Immigration and Customs Enforcement Director John Morton attempted on Tuesday to do damage control after the controversial release of 2,000 immigrants from detention, insisting to skeptical House Republicans that the move would not endanger the public.
In an appearance before the House Judiciary Commitee, Morton was adamant that the releases stemmed from the 5 percent budget reduction his agency faced due to across-the-board federal spending cuts, noting that ICE's "largest appropriation of $2 billion is for custody operations."
"Listen, I understand where some of the concerns come from. I understand that people wonder about some of the releases," Morton said. "Recognize that we are dealing in an extraordinary circumstance."
In his opening statement, Morton testified that ICE "took careful steps to ensure that national security and public safety were not compromised by the releases."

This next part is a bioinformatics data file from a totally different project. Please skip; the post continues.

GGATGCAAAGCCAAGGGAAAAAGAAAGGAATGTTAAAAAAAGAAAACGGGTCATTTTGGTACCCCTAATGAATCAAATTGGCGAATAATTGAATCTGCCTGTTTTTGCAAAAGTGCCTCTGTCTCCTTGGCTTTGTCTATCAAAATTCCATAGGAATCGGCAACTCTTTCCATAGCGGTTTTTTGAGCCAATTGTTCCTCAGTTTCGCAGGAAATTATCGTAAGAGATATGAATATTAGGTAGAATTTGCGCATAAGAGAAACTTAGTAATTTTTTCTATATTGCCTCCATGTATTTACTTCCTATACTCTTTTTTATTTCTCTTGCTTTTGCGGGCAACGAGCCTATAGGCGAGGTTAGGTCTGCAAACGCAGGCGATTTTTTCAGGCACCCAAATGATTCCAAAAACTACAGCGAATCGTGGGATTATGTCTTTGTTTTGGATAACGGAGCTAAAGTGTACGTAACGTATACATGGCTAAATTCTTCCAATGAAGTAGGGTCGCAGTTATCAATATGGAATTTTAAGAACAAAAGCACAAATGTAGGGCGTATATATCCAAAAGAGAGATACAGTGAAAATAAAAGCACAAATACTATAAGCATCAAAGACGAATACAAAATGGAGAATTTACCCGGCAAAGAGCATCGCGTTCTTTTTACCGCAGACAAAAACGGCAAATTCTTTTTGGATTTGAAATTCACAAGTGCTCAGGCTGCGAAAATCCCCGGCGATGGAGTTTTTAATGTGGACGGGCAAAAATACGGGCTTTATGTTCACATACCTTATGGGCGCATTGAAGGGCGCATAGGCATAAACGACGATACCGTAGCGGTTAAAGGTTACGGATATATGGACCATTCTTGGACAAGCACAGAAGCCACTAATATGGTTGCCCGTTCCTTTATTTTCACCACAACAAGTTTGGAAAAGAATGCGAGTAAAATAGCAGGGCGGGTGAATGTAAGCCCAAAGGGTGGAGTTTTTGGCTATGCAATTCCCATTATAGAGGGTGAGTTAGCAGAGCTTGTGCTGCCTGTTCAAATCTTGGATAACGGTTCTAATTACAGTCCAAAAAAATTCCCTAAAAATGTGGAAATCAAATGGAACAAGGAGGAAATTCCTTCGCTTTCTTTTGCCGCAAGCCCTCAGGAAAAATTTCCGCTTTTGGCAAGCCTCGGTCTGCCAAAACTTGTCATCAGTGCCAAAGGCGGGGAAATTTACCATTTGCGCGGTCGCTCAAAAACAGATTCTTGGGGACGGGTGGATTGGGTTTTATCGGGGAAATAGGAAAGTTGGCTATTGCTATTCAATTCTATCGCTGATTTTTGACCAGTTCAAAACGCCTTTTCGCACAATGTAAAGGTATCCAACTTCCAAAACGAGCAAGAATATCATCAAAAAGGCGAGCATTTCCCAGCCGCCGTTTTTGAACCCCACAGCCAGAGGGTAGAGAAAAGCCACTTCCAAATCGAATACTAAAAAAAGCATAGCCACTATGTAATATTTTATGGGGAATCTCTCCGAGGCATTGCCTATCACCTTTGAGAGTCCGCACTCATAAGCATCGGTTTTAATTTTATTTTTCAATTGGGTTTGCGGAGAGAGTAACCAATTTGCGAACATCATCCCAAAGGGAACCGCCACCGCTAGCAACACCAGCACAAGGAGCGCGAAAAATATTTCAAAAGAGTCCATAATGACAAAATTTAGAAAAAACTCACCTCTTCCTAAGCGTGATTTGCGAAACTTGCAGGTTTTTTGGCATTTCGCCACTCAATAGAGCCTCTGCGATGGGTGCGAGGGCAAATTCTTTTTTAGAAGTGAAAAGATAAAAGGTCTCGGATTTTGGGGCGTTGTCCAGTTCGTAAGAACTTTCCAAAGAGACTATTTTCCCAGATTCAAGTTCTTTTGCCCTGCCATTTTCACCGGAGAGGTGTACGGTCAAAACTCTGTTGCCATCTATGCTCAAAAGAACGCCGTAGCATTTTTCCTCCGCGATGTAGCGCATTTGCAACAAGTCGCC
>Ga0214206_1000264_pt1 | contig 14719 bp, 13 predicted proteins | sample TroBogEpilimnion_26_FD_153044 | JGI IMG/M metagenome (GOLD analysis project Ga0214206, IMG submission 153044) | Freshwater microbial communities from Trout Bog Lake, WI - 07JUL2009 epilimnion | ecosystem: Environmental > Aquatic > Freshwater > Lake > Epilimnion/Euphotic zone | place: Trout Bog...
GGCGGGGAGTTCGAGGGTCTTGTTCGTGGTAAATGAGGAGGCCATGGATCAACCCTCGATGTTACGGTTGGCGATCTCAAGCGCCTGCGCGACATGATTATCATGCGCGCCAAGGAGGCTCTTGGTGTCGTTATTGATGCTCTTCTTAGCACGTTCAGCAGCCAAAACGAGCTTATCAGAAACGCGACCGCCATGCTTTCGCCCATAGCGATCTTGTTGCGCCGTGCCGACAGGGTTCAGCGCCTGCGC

Given the $300 million dollars that will be cut from ICE's budget in the next seven months of the fiscal year, Morton said it was not feasible to detain thousands of non-criminal immigrants at a cost of $122 per day each.
"I am trying to live within the appropriations that Congress gives us," Morton said while defending ICE's release decision -- a determination that was made without the White House's or the Department of Homeland Security's input, Morton said.
"The agency is between a rock and a hard place," he added later.
House Republicans were hesitant to accept Morton's explanation. Rep. Trey Gowdy (R-S.C.) told Morton that he thought the releases were part of a "sequester campaign" that the Obama administration was pursuing "to get the public fired up that mayhem is upon us."
"From this vantage point, it does look like the decision to release detainees was a political determination and not a monetary determination," Gowdy said during a testy exchange with Morton.
When Morton said he "did not want to rob Peter to pay Paul" by cutting vital parts of his department, Gowdy turned those words around.
"I don't want Peter or Paul to rob one of our fellow citizens because you guessed wrong on who to release," Gowdy replied.
CORRECTION: An earlier version of this story misstated the budget cuts affecting ICE by an order of magnitude. The agency is set to reduce spending by $300 million, not $300 billion.